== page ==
Figure 5: MPU index vs. Market-based Measure (1 year)

Figure 6 displays our index at a monthly frequency against the VIX, the stock market options-based implied volatility measure that has been widely used as a proxy for uncertainty (Bloom, 2009). As seen in the figure, our measure of monetary policy uncertainty is positively correlated with the VIX, but only weakly so.

Figure 6: MPU Index vs. VIX (monthly)

Finally, we note that conceptual differences exist between our measure and the market-based indicators. In theory, the latter reflect the average perception of individuals participating in options markets. Our news-based index reflects the average opinion of people reading newspapers (assuming that newspapers reflect the readership). Since relatively few households participate in the options markets, the prices in these markets may not be particularly representative. Second, in market-based indicators the perceived degree of uncertainty is contaminated with time-varying risk aversion and state-dependent marginal utility. The market-based measures are presumed to reflect the price individuals are willing to pay for insurance against future policy rate fluctuations. Willingness to substitute resources from one possible future to another depends on the relative scarcity of resources in those futures. Therefore, a household may be willing to pay a lot to insure against the possibility of a rate increase even if the household sees the outcome as highly unlikely. Although we acknowledge (and try to control for) the potential state-dependency in newspaper coverage of central bank actions, we believe that our index is a preferable measure of monetary policy uncertainty, at least over the sample period (containing the ZLB) and for the frequency (FOMC meeting intervals) we study.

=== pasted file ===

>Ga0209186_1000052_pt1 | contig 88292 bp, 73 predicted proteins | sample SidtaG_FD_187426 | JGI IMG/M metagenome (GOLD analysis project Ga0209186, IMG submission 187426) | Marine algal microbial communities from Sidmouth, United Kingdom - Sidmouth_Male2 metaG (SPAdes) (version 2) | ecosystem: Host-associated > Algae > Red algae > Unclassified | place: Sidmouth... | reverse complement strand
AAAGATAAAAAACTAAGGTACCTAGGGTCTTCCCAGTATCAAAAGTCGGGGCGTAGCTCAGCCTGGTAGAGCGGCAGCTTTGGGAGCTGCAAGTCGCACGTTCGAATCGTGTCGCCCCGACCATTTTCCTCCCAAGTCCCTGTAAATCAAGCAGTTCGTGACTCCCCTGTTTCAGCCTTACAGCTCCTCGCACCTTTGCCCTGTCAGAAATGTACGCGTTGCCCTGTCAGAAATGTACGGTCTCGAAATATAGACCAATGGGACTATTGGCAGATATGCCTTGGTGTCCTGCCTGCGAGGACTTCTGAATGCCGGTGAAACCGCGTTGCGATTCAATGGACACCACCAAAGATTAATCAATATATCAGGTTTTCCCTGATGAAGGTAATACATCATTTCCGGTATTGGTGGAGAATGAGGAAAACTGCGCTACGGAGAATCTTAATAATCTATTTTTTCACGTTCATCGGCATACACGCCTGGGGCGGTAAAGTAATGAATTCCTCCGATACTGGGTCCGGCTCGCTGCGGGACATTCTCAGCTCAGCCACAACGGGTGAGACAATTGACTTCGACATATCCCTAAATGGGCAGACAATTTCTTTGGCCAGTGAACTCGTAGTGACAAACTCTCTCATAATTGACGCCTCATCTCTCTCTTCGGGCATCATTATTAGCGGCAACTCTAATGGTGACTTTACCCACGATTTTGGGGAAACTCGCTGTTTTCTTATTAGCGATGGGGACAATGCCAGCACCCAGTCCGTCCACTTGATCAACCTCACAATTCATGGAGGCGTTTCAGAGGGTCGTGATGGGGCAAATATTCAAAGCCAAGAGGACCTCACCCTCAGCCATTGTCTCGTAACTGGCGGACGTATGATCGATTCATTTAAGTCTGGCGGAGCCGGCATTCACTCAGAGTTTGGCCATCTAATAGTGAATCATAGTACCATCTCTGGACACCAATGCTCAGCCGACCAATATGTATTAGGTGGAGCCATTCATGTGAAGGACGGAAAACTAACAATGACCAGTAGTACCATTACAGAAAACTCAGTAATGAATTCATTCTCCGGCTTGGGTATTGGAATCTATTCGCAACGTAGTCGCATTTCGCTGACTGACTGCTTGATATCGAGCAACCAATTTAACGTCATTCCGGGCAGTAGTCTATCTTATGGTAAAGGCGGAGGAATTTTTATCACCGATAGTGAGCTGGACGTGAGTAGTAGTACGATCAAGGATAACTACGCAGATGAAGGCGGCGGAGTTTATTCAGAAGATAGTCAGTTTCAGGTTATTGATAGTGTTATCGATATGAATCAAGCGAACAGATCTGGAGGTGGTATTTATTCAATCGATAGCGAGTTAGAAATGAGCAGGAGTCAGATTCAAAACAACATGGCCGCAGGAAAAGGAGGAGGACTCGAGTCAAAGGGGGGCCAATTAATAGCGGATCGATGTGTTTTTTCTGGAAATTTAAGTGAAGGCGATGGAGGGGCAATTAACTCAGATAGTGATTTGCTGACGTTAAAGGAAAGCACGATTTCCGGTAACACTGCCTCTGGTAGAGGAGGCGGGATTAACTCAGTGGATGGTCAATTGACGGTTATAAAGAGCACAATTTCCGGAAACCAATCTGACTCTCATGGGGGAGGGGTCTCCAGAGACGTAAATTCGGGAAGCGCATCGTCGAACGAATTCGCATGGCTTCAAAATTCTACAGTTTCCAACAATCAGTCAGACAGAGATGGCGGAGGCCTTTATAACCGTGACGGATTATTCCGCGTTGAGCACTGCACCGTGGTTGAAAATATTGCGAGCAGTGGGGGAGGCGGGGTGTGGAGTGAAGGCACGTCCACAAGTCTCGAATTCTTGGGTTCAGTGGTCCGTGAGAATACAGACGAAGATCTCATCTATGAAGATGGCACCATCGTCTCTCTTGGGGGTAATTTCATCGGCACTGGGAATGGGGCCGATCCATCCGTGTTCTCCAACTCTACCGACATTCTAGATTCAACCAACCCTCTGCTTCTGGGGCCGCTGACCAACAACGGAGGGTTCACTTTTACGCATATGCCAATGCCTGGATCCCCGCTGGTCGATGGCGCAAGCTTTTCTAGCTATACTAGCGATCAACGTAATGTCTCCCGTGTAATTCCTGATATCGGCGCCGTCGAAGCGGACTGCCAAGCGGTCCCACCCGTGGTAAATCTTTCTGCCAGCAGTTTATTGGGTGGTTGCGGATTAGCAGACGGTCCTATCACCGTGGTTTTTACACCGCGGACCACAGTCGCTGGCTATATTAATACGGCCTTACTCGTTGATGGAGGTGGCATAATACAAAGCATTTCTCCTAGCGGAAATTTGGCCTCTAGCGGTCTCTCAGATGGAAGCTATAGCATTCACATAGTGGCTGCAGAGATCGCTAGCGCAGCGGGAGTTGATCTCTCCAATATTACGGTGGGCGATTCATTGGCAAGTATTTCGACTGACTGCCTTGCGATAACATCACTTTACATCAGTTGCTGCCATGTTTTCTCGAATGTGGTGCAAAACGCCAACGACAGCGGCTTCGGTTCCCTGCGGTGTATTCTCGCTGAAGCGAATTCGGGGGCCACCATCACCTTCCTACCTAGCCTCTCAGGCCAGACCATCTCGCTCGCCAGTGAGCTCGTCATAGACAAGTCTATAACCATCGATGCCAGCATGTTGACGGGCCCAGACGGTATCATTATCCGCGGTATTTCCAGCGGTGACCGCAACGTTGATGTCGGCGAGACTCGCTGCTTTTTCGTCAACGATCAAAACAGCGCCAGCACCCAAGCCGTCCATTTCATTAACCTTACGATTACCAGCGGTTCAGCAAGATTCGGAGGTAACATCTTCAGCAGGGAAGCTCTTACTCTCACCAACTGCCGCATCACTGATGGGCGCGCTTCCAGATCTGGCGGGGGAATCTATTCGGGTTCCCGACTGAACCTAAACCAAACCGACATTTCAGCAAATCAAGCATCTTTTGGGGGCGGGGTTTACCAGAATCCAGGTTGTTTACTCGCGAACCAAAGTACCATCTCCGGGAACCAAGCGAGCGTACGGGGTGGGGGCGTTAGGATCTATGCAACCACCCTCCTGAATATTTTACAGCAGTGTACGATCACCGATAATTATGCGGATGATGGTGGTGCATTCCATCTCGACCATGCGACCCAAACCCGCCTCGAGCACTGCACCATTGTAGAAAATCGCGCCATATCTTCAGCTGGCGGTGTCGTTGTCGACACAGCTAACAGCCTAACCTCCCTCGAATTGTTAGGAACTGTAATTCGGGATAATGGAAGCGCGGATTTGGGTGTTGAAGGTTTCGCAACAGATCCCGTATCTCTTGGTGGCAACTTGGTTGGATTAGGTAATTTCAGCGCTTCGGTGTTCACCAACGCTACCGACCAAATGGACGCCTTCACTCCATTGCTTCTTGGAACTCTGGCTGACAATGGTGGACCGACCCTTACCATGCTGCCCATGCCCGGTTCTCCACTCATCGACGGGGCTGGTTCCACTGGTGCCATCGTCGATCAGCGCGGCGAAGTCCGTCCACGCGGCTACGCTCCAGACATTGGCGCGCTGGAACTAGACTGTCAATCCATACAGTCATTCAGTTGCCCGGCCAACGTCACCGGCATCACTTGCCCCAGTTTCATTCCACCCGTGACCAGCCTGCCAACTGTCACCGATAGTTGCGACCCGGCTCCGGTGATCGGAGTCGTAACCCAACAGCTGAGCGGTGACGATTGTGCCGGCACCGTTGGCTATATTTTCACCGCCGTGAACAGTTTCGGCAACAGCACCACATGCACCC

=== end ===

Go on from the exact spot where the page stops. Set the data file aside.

Comparison to Baker-Bloom-Davis' EPU and MPU
Our MPU measure is constructed following a methodology similar to Baker, Bloom, and Davis' (2015) monthly measures of Economic Policy Uncertainty (EPU), but as shown in Figure 7 the two indexes are only weakly correlated. For example, EPU experienced substantial volatility in the years during and immediately after the Great Recession, while MPU remained subdued--arguably in part due to the FOMC's enhanced communication strategy. The difference is also evident in several other historical episodes, such as the 2012 Fiscal Cliff Dispute when EPU reached a sample period high. While changes in financial regulation, national security threats or fiscal policy shocks generate uncertainty about government policy overall, they do not necessarily have direct implications for monetary policy.